articles from criminal injuries helpline
For more information about bringing a criminal injury claim
Talk to Criminal injuries Helpline
The time it takes to recover & overcome abuse can differ depending on the abuse forms, the relationship & more. This guide offers advice on time of recovery.
An emotionally or verbally abusive relationship can have life-changing, long-lasting effects on your physical and mental health. It is a lot harder to understand whether you are being emotionally abused as you are not being physically hurt; but emotional abuse can be just as serious as physical abuse. This type of abuse includes:
- Attempts to scare you;
- Attempts to isolate you; and
- Attempts to control you.
Emotional abuse may begin suddenly, or there can be a gradual build up. In some cases, the beginning of a relationship can be quite loving and caring in order to establish a solid, trusting base. The abuser then tends to slowly change their behaviour to manipulate you into thinking it is the “two of you against the world”.
Signs of an abusive relationship beginning include:
- Disrespectful remarks;
- Controlling where you go;
- Gas lighting.
Survivors can feel shocked, confused and embarrassed when this behaviour happens. Effects can include guilt and feeling ashamed, but survivors must remember that it is never your fault is someone else abuses you.
This type of abuse can also affect your mental health, causing depression, anxiety, and in some severe cases, PTSD. Your partner’s behaviour can leave you feeling stressed and overwhelmed, but there are ways to cope and receive help during and after an abusive relationship.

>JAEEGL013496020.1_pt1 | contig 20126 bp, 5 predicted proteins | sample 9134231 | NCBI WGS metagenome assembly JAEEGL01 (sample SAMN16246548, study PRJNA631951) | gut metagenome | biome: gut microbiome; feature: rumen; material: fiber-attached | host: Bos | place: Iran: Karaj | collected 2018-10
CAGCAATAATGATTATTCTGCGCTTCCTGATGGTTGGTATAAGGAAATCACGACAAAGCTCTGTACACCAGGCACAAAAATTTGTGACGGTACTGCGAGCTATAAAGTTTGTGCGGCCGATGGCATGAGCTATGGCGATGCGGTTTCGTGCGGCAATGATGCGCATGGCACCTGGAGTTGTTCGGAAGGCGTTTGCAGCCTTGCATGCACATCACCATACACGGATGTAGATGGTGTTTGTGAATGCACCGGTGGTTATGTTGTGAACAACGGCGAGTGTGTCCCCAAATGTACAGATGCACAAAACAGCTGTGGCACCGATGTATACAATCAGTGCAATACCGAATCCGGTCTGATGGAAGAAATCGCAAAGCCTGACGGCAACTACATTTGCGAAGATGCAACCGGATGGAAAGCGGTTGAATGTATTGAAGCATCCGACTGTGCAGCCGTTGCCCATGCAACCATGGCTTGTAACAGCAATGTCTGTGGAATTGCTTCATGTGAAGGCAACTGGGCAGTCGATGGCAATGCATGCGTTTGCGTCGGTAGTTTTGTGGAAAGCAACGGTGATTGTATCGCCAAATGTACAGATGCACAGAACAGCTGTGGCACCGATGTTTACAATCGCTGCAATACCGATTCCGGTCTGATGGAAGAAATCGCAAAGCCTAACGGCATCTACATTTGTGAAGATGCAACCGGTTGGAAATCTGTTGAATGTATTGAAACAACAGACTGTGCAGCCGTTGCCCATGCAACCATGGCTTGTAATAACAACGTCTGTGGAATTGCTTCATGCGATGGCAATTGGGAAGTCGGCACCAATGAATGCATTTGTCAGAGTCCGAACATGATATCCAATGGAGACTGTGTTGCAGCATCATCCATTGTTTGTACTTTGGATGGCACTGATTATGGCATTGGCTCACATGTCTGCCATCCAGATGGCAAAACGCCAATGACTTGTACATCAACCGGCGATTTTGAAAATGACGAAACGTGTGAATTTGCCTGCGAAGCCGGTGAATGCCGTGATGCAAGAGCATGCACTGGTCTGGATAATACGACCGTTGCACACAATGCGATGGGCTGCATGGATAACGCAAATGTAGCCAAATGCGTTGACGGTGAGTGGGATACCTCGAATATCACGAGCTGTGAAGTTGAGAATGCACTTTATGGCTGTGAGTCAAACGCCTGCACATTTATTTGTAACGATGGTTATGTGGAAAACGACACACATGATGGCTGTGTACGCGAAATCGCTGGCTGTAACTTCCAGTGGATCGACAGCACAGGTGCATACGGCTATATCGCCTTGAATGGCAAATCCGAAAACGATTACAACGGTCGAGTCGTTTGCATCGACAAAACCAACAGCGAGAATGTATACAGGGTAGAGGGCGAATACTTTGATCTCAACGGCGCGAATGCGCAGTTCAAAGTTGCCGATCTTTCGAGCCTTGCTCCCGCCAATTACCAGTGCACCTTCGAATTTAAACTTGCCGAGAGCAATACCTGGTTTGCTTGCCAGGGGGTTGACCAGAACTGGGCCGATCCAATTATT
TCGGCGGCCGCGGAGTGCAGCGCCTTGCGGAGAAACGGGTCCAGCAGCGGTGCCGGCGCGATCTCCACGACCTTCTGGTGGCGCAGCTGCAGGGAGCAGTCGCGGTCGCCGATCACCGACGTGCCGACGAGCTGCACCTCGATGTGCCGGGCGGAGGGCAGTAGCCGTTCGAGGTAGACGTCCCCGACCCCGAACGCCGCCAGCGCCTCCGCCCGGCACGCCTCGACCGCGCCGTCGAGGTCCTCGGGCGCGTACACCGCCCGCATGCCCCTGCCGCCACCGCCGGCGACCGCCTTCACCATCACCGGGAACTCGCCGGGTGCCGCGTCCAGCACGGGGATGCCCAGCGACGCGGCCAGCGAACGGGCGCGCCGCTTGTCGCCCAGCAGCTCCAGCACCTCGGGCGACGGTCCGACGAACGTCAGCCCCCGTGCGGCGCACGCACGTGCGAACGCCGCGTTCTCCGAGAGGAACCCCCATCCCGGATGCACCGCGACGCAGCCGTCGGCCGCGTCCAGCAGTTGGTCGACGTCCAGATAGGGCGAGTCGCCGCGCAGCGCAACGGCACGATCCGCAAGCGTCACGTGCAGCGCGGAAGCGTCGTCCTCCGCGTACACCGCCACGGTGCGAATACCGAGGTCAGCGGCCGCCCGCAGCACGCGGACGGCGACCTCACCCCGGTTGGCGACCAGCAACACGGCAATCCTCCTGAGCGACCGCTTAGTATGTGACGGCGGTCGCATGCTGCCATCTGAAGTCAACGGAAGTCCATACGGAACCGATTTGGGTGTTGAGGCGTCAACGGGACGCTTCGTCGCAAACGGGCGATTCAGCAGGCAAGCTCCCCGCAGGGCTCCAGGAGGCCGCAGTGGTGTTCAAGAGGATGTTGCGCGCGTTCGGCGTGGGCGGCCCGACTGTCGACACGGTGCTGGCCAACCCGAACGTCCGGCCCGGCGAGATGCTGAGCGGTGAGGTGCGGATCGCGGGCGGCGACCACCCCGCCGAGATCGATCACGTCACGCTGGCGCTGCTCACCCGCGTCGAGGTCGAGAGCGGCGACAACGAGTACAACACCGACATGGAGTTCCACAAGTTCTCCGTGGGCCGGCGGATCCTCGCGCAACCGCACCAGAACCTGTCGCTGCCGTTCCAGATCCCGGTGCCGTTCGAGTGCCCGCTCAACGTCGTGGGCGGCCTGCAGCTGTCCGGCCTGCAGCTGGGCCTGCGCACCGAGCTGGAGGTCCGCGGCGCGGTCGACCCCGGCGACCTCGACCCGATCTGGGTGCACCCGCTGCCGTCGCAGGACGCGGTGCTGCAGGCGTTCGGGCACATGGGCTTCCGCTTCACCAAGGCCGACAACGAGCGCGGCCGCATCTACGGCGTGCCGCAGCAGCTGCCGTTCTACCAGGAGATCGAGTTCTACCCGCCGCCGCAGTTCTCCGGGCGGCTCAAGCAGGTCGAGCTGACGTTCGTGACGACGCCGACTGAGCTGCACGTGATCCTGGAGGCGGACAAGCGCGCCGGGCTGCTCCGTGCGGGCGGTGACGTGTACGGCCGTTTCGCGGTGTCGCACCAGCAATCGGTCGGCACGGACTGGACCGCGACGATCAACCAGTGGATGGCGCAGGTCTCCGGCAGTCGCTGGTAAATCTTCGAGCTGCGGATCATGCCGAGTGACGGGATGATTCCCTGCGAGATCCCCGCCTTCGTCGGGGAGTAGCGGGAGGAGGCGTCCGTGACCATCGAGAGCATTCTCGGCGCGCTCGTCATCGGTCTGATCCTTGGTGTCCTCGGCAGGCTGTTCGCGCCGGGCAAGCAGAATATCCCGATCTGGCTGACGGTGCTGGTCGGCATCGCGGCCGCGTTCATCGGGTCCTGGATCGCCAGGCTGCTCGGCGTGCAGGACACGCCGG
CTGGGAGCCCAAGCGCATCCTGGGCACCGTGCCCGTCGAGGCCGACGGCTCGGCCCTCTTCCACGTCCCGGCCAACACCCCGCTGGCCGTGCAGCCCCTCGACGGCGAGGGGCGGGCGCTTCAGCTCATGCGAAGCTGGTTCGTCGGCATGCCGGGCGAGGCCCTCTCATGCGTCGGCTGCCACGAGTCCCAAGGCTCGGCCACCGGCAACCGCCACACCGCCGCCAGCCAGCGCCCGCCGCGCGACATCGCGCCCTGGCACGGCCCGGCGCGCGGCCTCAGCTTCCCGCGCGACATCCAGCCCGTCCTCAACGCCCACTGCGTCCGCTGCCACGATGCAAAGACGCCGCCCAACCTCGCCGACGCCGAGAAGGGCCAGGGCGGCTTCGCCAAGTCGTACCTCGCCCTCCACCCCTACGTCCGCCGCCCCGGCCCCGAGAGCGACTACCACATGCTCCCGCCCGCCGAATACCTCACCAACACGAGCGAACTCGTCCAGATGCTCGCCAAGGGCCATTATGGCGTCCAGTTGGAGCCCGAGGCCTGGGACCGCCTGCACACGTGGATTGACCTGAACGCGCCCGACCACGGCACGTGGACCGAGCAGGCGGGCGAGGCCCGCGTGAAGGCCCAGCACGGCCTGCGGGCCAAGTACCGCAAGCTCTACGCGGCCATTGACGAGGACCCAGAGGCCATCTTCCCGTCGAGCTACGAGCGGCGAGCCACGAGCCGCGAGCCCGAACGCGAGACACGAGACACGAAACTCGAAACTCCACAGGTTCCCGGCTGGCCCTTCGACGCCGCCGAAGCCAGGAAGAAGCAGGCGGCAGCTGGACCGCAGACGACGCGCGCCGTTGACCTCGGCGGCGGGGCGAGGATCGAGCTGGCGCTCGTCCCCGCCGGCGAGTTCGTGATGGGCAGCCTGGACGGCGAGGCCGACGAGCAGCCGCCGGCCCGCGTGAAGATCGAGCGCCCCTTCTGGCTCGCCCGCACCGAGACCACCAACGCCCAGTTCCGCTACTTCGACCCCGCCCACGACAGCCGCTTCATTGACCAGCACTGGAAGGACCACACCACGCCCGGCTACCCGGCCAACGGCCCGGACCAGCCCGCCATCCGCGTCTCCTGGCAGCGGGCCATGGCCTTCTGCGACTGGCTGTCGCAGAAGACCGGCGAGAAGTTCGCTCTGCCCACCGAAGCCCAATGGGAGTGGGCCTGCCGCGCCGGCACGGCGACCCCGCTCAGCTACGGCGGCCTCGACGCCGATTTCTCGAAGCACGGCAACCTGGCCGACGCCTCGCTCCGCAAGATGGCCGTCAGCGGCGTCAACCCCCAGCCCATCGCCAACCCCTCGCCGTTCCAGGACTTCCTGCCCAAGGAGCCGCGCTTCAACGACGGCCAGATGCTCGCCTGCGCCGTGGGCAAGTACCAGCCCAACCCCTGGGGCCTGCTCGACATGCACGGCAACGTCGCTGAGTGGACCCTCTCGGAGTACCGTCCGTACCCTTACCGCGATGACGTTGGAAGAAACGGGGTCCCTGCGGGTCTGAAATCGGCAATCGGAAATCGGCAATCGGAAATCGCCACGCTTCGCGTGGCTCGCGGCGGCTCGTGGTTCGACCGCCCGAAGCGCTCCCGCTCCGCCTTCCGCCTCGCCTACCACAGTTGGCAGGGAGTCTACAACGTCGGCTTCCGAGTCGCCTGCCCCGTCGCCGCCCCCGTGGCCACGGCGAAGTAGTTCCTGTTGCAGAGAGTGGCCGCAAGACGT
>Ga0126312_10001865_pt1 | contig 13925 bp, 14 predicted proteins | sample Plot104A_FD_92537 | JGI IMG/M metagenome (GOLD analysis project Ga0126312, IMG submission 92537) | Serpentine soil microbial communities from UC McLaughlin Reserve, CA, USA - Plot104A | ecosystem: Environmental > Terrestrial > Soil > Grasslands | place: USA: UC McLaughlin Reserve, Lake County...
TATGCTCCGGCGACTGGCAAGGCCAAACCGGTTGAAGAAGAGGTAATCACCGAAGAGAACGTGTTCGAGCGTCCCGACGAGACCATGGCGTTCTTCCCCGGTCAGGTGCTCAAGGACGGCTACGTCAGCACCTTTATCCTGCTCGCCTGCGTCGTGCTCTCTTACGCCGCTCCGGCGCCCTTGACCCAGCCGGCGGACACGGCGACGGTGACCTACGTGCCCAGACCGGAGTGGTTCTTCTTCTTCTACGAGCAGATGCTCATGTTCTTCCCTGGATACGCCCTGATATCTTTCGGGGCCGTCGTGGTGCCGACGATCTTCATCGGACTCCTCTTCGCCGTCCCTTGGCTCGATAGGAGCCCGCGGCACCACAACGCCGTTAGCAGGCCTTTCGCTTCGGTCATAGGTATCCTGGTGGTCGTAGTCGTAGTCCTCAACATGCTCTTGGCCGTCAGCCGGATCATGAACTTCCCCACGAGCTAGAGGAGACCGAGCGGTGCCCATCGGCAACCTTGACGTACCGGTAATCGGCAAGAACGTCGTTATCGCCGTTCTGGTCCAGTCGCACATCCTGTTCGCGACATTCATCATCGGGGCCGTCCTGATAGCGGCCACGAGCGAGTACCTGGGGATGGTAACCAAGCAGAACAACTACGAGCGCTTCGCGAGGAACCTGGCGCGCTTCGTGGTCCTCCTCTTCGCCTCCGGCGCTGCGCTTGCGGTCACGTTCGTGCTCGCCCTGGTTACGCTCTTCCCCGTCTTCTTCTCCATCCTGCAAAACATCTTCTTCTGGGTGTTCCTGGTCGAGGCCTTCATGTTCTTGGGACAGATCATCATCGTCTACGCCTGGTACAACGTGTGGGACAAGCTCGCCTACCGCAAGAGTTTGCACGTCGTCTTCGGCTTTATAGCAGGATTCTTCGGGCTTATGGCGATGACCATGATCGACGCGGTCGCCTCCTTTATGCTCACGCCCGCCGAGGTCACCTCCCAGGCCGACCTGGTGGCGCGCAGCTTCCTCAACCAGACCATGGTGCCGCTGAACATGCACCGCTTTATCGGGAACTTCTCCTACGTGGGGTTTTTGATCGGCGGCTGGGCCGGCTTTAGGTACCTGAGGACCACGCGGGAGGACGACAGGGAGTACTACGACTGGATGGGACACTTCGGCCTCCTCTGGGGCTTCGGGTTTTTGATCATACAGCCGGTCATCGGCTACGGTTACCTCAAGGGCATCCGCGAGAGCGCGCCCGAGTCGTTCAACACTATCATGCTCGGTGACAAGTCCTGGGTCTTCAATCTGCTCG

If you are in immediate danger, always call 999 and report this to the police. Officers will be dispatched to your location to help you to safety and help you out of the abusive relationship.
You can also reach out to a trusted friend or family member; this may be harder if the relationship has been going on for a significant amount of time, but if you identify the signs as soon as possible, you can ask for help in getting to safety.
You can also speak to domestic violence hotlines for advice on how to safely remove yourself from an abusive relationship, how to seek help via the police, and how to heal from emotional abuse.
How long does it take to get over domestic violence?
There is no timeline on a recovery; every journey is different. It could take you 2 months, 2 years, or 20 years to recover. There are some severe relationships that have such serious effects that survivors may never recover, but psychological help can assist in easing the pain and speed up the recovery process.
By working through your feelings, it can help to overcome your fears and help you feel like you’re back on track and back in control of your life. Help can be found through:
- You’re GP;
- Clinical psychologists;
- Counsellors; and
- Charities such as WomensAid
Narcissistic abuse is a form of emotional abuse from someone who suffers from narcissism or sociopathy. A narcissist is an extremely self-involved person, who ignores the needs of others that surround them and does not fully understand the effect that their behaviour have on people. The traits of a narcissist are:
- An exaggerated sense of self-importance;
- An excessive need for admiration;
- A lack of empathy;
- Exploitative relationships; and
- Chronic feelings of emptiness and boredom.